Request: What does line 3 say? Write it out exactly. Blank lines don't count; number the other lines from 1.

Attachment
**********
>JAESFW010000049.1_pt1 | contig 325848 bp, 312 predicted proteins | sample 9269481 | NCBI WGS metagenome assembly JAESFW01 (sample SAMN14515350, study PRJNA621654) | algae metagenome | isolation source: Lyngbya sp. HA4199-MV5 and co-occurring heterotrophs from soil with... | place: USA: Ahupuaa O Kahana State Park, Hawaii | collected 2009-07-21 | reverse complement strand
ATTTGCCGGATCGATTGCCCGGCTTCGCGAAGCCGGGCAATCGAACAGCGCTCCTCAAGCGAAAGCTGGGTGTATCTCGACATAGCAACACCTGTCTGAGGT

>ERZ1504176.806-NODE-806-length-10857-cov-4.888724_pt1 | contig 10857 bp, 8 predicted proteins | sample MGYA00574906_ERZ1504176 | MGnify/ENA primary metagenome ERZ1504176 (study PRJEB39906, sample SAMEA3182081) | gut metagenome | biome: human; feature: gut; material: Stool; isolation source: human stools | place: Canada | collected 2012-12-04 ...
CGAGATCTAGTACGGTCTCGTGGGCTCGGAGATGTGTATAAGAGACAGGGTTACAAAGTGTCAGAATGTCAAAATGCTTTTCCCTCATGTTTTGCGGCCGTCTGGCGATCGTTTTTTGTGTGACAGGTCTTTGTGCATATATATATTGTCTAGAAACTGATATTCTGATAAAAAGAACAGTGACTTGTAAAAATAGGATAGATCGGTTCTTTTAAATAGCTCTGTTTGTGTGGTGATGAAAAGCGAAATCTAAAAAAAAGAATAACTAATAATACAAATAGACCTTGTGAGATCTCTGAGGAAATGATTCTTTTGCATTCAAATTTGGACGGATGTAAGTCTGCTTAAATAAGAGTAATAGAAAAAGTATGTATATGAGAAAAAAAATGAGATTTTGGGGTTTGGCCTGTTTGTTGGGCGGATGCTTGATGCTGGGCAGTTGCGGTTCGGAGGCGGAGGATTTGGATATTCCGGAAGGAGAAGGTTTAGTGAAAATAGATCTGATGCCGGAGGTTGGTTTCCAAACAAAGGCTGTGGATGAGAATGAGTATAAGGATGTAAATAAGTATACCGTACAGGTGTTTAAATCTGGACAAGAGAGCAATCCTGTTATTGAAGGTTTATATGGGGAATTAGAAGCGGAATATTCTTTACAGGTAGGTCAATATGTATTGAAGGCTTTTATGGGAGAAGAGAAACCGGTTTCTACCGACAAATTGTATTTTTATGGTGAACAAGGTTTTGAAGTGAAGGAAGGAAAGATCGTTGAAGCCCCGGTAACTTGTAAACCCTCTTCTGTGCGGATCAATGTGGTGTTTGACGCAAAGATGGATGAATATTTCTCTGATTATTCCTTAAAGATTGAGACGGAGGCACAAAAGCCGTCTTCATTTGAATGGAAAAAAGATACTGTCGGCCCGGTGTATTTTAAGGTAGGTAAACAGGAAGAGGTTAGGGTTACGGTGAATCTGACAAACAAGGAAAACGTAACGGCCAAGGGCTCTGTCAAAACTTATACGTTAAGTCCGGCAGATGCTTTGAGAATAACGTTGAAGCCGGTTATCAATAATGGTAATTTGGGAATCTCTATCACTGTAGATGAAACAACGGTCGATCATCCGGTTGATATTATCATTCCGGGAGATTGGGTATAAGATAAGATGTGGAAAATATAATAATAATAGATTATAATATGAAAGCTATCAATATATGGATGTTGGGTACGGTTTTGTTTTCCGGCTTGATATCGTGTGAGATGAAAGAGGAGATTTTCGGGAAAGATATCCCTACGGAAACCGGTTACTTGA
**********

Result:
>ERZ1504176.806-NODE-806-length-10857-cov-4.888724_pt1 | contig 10857 bp, 8 predicted proteins | sample MGYA00574906_ERZ1504176 | MGnify/ENA primary metagenome ERZ1504176 (study PRJEB39906, sample SAMEA3182081) | gut metagenome | biome: human; feature: gut; material: Stool; isolation source: human stools | place: Canada | collected 2012-12-04 ...